2 min read June 2020 Many of the nation’s largest capital operators are increasingly moving headquarters and operations to South Florida to take advantage of the business and tax advantages available in the Sunshine State. As a result, the region is starting to transform its reputation as a playground to be recognized as an environment for serious business, Mary Beth Tarter, the regional head of tax advisory and accounting services firm Frankel, Loughran, Starr & Vallone, told Invest: Palm Beach.

 

What main services does the firm provide in the Florida market?

We are a tax advisory and accounting firm. Our clients are primarily in the financial services industry, such as hedge funds, venture capital, private equity and distressed debt. We also do a lot of commercial real estate. 

 

I work on the individual side of the practice, so I work with fund principals and fund managers, helping with compliance and advisory. We look at their estate planning, trust, gifts, private foundations, all those tools that the high-net-worth group uses.

 

We’ve been here for three years, and we expect to continue growing, to continue expanding our staff within the next six to eight months.

 

What are the particular opportunities that South Florida offers for the kind of clients your firm specializes in?

 

Our firm has always had connectivity to South Florida, because the ultra-high-net-worth community will have vacation homes here. But it really started in 2017, with the Tax Cuts and Jobs Act, which was the most sweeping tax law change we’ve had since 1986. Hedge funds and private equity funds could stand to lose millions because of the deductions that were not allowed at the individual level, even at the partnership level. It got to the point where some of them looked at it very analytically, and recognized that moving to Florida could save them $1 million a year because of the tax situation, and so they moved.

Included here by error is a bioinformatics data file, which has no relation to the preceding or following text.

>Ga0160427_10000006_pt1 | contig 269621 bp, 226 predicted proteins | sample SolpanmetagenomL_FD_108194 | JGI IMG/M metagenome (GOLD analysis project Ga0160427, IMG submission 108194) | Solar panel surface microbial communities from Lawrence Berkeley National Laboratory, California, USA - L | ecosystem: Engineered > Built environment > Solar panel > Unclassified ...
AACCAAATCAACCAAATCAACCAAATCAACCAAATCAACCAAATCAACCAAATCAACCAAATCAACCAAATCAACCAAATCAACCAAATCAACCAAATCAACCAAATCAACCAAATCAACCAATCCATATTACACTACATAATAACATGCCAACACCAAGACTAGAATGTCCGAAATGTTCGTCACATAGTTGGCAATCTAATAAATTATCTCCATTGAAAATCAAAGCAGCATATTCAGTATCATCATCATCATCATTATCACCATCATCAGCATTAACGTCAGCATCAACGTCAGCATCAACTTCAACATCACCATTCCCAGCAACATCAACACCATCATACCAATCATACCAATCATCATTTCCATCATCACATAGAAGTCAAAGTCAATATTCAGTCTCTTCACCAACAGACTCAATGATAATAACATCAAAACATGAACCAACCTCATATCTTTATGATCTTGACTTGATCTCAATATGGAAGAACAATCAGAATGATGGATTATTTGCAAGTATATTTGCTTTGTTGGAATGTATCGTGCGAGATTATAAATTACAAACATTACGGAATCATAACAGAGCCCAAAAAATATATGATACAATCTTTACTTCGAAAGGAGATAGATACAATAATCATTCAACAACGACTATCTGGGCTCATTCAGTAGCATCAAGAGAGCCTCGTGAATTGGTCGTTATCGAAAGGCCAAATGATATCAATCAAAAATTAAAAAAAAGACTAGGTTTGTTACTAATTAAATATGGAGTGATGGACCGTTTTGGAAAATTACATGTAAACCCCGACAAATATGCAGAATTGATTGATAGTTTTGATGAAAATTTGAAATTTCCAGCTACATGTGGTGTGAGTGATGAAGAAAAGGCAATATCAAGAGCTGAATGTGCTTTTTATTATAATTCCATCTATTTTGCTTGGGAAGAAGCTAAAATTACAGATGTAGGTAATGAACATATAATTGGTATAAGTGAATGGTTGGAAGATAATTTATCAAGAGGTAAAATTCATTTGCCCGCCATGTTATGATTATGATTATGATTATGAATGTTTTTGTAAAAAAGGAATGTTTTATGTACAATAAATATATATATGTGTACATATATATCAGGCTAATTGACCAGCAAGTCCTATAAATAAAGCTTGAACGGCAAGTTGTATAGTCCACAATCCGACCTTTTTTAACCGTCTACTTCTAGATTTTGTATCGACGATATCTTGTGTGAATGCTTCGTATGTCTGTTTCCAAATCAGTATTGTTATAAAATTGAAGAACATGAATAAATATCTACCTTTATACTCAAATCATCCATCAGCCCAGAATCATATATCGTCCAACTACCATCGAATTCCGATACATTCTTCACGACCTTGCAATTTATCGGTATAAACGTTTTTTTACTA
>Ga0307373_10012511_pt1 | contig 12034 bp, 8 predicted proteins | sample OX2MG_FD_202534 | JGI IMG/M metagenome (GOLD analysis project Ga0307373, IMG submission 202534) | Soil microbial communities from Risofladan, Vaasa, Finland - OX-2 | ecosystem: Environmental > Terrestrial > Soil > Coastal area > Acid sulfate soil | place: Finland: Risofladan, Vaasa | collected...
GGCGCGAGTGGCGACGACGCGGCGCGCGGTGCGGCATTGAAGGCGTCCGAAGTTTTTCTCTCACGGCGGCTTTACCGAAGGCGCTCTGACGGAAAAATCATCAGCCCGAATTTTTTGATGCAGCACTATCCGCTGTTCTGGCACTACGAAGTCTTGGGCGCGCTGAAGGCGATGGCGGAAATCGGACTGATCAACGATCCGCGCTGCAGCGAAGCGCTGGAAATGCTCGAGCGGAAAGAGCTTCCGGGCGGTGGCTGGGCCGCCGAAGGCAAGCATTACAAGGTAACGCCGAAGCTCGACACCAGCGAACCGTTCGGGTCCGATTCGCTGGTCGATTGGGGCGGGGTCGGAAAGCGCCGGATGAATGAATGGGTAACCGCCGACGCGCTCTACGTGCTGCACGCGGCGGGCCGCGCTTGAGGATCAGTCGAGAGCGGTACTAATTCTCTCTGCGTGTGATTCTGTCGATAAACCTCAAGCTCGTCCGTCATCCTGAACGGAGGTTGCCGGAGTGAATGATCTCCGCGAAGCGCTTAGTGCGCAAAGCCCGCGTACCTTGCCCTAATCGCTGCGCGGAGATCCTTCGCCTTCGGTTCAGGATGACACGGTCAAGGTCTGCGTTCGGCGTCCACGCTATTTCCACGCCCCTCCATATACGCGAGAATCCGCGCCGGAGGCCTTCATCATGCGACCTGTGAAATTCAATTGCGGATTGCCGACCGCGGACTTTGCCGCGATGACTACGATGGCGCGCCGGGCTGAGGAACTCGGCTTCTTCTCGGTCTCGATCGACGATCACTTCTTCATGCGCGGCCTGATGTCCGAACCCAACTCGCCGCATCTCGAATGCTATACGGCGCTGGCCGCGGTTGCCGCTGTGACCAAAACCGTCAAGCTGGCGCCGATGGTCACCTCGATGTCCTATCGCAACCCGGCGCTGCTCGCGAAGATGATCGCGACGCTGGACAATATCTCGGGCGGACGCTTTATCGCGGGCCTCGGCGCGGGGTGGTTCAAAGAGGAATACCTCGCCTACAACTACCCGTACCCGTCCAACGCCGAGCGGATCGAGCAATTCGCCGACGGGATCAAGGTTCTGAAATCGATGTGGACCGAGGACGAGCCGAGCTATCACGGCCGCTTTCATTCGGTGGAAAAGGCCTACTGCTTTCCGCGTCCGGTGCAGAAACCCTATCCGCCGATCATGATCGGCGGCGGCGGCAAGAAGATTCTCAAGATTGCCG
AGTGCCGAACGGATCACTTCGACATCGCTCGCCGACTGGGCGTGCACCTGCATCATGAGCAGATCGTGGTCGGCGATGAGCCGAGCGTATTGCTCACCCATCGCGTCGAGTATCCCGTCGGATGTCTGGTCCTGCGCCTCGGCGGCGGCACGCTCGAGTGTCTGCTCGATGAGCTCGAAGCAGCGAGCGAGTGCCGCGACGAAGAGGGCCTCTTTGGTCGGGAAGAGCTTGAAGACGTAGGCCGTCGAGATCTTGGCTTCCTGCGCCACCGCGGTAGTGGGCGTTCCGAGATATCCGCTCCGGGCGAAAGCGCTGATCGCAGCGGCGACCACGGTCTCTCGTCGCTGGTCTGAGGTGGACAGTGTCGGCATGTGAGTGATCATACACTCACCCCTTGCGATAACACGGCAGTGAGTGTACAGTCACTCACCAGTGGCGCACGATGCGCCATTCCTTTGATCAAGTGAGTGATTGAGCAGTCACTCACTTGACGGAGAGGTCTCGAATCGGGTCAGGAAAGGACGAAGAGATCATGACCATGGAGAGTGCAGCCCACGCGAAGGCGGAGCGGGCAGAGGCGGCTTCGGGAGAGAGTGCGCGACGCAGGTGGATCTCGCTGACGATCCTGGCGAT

Over the course of 2018 and 2019, I think our firm handled more residency planning for our clients than we did in the previous 24 years. Many of them did it from an analytical standpoint, while for others, it was just the impetus that they needed: they decided that now was the time.

 

The wonderful part of already having connectivity is that it was seamless for our clients. Now we are here, boots on the ground, and that’s very important for us. They expect a certain level of service and we did not want any disruption to that.

 

People are also starting to recognize that Florida is not just a playground. This is a very serious business area as well. The median age of people moving down here is younger, and that speaks tremendously to the local commerce, the lifestyles that people want for their families, for their businesses. There are so many companies relocating or expanding down here, and of course, taking advantage of the fact that it is, in a lot of cases, tax driven.

 

Has that recognition created a new environment for investors in Florida?

 

It has. New York is rebalancing its budget because Carl Icahn is moving to Miami. New Jersey is rebalancing its budget because David Tepper left. They are coming to Miami to be part of the hedge fund community there, which is amazing.

 

We’ve actually just created another division, with a gentleman who has been in the hedge fund community for the last 25 years. He is Latin by birth and is looking to expand and help those startup funds, even those that are coming from Latin America as well. A big part of our clientele also has international connectivity.

 

How do you see the reactivation of the commercial real estate industry after COVID-19 is left in the rear-view mirror?